%
19.6
7.5
9.5
9.0
7.8
9.1
8.2
7.4
10.0
9.6
16.4

(a) Not adjusted for multiple reporting.
(b) The number of HIV/AIDS diagnoses for each year may be revised over time due to late reports, updated information on exposure and testing history for reported cases, and removal of previously unrecognised duplicate diagnoses.
(c) Total includes 7 cases for which the date of HIV diagnosis was not reported.
(d) The ‘Other/undetermined’ category was excluded from the calculation of the percentage of cases attributed to each HIV exposure category.
(e) Excludes males who also reported a history of homosexual/bisexual contact.

Source: AIHW 2004; National Centre in HIV Epidemiology and Clinical Research, 'HIV/AIDS, viral hepatitis and sexually transmissible infections in Australia Annual Surveillance Report 2004', National Centre in HIV Epidemiology and Clinical Research, The University of New South Wales, Sydney, NSW.


Children's immunisation

Immunisation programs for children are recognised as an effective public health intervention, and have been responsible for eradicating or minimising infectious diseases such as diphtheriea, whooping cough and polio as major causes of death and disability in Australia.

The Australian Childhood Immunisation Register (ACIR), which commenced operation on 1 January 1996, aims to provide accurate and comprehensive information about immunisation coverage for all children under the age of seven. The register is administered by the Health Insurance Commission (HIC) on behalf of DoHA and is a key component of initiatives to improve the immunisation status of Australian children.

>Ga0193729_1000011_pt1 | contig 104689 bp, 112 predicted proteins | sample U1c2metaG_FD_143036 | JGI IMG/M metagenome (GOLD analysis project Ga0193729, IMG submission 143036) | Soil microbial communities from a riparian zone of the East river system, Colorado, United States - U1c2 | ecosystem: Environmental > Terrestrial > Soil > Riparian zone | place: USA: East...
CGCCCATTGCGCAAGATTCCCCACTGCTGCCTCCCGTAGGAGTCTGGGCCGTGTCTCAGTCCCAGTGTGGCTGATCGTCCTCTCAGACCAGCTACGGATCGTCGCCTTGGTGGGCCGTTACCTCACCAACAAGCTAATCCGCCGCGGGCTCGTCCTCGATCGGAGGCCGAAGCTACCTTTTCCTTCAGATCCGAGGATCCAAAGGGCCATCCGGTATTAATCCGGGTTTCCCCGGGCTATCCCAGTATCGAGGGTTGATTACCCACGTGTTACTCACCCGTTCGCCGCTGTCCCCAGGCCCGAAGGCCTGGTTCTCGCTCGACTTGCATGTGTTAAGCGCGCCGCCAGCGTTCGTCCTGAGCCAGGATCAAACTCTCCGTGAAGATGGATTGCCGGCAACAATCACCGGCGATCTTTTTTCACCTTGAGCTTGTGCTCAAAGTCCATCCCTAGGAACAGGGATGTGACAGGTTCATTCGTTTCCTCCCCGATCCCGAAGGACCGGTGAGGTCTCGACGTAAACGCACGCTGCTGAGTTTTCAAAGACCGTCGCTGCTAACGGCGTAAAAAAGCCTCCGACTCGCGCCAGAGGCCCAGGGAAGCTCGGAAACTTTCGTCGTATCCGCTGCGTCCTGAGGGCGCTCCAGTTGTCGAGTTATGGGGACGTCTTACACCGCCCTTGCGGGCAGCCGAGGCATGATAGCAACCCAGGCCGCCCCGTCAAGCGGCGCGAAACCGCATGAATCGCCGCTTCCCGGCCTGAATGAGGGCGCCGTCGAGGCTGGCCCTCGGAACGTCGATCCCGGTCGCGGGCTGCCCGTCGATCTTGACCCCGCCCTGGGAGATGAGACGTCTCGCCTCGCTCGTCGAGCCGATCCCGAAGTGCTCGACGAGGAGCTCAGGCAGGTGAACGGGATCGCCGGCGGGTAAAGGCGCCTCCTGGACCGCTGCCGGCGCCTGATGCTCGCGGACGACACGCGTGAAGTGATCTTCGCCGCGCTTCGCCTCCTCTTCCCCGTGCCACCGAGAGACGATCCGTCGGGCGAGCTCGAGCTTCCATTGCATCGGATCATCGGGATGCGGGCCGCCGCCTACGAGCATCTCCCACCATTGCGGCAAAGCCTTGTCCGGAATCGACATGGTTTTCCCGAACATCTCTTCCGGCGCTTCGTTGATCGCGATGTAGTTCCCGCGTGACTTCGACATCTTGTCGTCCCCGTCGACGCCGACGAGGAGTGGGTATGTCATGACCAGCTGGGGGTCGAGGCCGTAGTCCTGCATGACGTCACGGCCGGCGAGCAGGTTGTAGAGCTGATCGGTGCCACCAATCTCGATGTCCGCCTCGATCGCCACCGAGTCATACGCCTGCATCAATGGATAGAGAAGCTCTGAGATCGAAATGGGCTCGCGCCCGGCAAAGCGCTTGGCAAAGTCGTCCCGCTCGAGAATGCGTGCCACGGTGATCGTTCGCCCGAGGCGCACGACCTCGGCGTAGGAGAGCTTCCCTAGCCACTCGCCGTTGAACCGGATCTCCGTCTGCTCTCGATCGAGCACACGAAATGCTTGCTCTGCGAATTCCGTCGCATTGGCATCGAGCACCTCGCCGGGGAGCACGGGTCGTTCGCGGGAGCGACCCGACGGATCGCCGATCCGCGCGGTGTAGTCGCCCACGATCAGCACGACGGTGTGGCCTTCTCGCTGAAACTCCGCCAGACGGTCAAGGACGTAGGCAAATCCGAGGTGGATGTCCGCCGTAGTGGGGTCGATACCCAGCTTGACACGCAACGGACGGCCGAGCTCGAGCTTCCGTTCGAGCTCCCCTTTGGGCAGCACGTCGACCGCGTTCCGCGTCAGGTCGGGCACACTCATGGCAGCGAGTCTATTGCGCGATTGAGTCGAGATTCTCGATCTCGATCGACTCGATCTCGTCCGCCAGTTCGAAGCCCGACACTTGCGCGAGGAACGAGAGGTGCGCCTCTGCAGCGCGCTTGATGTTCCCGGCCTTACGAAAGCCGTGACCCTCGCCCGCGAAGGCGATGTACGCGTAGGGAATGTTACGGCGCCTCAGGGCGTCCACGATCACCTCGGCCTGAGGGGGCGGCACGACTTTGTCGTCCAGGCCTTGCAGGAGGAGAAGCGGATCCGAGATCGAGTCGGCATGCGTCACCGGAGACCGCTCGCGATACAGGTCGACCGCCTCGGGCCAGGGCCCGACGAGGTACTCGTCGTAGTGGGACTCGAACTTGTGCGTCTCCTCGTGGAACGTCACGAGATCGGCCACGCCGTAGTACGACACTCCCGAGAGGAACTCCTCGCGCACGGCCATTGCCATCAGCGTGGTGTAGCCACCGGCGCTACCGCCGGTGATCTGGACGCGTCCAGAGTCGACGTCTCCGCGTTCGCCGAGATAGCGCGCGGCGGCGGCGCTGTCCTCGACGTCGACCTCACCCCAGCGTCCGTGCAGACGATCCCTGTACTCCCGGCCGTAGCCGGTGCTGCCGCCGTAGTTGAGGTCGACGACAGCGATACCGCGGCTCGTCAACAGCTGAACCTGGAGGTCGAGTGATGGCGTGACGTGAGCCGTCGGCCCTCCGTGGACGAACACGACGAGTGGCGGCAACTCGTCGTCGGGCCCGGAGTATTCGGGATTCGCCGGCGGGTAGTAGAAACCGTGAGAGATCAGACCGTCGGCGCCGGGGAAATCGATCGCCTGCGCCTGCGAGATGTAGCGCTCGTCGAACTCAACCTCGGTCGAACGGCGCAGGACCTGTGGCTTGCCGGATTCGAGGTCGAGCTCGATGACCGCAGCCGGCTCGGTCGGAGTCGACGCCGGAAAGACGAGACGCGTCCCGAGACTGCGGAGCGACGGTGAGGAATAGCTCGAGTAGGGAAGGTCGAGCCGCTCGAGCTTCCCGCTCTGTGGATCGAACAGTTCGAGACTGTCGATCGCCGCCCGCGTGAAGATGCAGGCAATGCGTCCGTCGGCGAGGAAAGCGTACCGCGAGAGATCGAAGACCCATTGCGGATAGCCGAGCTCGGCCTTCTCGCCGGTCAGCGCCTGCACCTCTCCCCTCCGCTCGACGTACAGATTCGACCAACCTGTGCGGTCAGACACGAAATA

Immunisation coverage goals for Australia for the year 2000, recommended by the National Health and Medical Research Council (NHMRC), called for 90% or more coverage of children at two years of age, and near universal coverage of children at school-entry age, against diphtheria, tetanus, pertussis (whooping cough), poliomyelitis, measles, mumps, rubella and hib (haemophilus influenza type b).

ACIR data indicated, at 30 June 2004, 91% of one year olds, 92% of two year olds and 84% of six year olds were fully immunised according to the NHMRC Recommended Australian Standard Vaccination Schedule. State summaries by age group based on ACIR data are contained in the quarterly Communicable Diseases Intelligence bulletin, published on the HIC web site, <http://www.hic.gov.au>.